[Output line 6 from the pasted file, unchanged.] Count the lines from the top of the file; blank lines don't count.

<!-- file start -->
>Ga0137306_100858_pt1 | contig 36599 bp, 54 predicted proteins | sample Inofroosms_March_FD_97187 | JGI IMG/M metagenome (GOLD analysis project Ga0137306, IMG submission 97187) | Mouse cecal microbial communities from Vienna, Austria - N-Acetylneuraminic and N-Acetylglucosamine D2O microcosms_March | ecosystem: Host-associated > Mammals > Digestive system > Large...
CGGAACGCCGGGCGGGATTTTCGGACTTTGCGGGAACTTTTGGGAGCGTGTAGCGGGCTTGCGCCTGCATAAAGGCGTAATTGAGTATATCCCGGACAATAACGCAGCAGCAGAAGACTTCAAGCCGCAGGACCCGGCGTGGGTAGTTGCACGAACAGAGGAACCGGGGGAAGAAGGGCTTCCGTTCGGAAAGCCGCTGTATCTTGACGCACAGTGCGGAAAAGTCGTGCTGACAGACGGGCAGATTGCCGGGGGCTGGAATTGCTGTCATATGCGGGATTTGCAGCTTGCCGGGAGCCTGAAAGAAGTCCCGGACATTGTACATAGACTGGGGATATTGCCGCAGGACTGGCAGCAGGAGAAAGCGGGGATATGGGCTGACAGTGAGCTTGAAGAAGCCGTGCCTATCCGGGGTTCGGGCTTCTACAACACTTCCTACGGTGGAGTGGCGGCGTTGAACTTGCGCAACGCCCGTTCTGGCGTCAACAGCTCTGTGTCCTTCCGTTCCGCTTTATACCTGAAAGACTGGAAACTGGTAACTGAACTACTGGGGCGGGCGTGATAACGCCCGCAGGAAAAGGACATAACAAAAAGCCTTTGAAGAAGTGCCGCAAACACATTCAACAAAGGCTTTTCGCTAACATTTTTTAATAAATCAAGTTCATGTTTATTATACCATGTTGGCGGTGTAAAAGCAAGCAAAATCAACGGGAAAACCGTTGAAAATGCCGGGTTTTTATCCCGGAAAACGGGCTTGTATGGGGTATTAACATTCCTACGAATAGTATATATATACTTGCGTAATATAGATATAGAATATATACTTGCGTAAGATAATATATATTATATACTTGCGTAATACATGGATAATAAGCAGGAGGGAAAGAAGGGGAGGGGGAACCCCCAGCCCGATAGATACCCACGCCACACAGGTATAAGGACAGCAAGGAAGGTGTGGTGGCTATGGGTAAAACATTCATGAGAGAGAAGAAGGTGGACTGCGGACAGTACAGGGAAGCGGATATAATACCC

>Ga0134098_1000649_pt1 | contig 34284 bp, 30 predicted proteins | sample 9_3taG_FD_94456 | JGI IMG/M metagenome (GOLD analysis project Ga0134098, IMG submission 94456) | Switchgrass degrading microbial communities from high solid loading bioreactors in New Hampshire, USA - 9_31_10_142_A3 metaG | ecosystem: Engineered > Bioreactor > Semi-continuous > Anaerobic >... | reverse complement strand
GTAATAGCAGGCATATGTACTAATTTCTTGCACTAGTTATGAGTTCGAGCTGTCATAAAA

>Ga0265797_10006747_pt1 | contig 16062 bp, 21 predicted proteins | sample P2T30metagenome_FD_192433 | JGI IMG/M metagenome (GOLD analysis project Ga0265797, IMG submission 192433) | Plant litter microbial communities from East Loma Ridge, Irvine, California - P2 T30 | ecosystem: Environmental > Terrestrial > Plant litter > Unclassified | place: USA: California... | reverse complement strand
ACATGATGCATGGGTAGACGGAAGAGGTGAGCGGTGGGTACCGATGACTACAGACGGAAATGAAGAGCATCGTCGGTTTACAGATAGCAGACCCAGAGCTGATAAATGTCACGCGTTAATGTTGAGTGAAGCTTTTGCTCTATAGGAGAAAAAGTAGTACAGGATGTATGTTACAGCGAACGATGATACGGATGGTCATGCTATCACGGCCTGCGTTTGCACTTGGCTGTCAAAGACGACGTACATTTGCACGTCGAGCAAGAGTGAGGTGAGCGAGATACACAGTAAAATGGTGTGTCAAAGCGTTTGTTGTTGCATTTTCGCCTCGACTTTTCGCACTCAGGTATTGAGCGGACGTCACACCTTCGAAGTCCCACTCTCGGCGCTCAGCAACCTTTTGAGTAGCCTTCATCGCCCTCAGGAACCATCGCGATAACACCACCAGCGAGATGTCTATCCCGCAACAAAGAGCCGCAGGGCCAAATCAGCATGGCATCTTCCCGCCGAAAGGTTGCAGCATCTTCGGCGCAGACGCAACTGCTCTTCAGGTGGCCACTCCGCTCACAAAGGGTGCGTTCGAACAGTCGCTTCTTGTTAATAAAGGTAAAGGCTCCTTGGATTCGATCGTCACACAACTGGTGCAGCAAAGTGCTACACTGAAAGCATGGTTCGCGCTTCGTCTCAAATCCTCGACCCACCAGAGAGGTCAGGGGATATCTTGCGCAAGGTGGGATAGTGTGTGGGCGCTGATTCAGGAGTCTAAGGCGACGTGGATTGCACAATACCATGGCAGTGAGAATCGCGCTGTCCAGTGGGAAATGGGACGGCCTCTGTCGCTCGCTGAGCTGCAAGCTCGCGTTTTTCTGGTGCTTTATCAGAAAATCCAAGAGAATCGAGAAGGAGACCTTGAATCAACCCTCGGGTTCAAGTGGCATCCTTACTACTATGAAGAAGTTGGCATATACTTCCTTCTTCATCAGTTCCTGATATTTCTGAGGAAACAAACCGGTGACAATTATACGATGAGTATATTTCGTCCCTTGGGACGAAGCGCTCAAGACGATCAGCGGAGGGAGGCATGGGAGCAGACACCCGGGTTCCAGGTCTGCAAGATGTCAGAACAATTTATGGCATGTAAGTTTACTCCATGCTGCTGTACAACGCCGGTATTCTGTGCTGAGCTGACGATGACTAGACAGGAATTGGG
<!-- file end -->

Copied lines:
ACATGATGCATGGGTAGACGGAAGAGGTGAGCGGTGGGTACCGATGACTACAGACGGAAATGAAGAGCATCGTCGGTTTACAGATAGCAGACCCAGAGCTGATAAATGTCACGCGTTAATGTTGAGTGAAGCTTTTGCTCTATAGGAGAAAAAGTAGTACAGGATGTATGTTACAGCGAACGATGATACGGATGGTCATGCTATCACGGCCTGCGTTTGCACTTGGCTGTCAAAGACGACGTACATTTGCACGTCGAGCAAGAGTGAGGTGAGCGAGATACACAGTAAAATGGTGTGTCAAAGCGTTTGTTGTTGCATTTTCGCCTCGACTTTTCGCACTCAGGTATTGAGCGGACGTCACACCTTCGAAGTCCCACTCTCGGCGCTCAGCAACCTTTTGAGTAGCCTTCATCGCCCTCAGGAACCATCGCGATAACACCACCAGCGAGATGTCTATCCCGCAACAAAGAGCCGCAGGGCCAAATCAGCATGGCATCTTCCCGCCGAAAGGTTGCAGCATCTTCGGCGCAGACGCAACTGCTCTTCAGGTGGCCACTCCGCTCACAAAGGGTGCGTTCGAACAGTCGCTTCTTGTTAATAAAGGTAAAGGCTCCTTGGATTCGATCGTCACACAACTGGTGCAGCAAAGTGCTACACTGAAAGCATGGTTCGCGCTTCGTCTCAAATCCTCGACCCACCAGAGAGGTCAGGGGATATCTTGCGCAAGGTGGGATAGTGTGTGGGCGCTGATTCAGGAGTCTAAGGCGACGTGGATTGCACAATACCATGGCAGTGAGAATCGCGCTGTCCAGTGGGAAATGGGACGGCCTCTGTCGCTCGCTGAGCTGCAAGCTCGCGTTTTTCTGGTGCTTTATCAGAAAATCCAAGAGAATCGAGAAGGAGACCTTGAATCAACCCTCGGGTTCAAGTGGCATCCTTACTACTATGAAGAAGTTGGCATATACTTCCTTCTTCATCAGTTCCTGATATTTCTGAGGAAACAAACCGGTGACAATTATACGATGAGTATATTTCGTCCCTTGGGACGAAGCGCTCAAGACGATCAGCGGAGGGAGGCATGGGAGCAGACACCCGGGTTCCAGGTCTGCAAGATGTCAGAACAATTTATGGCATGTAAGTTTACTCCATGCTGCTGTACAACGCCGGTATTCTGTGCTGAGCTGACGATGACTAGACAGGAATTGGG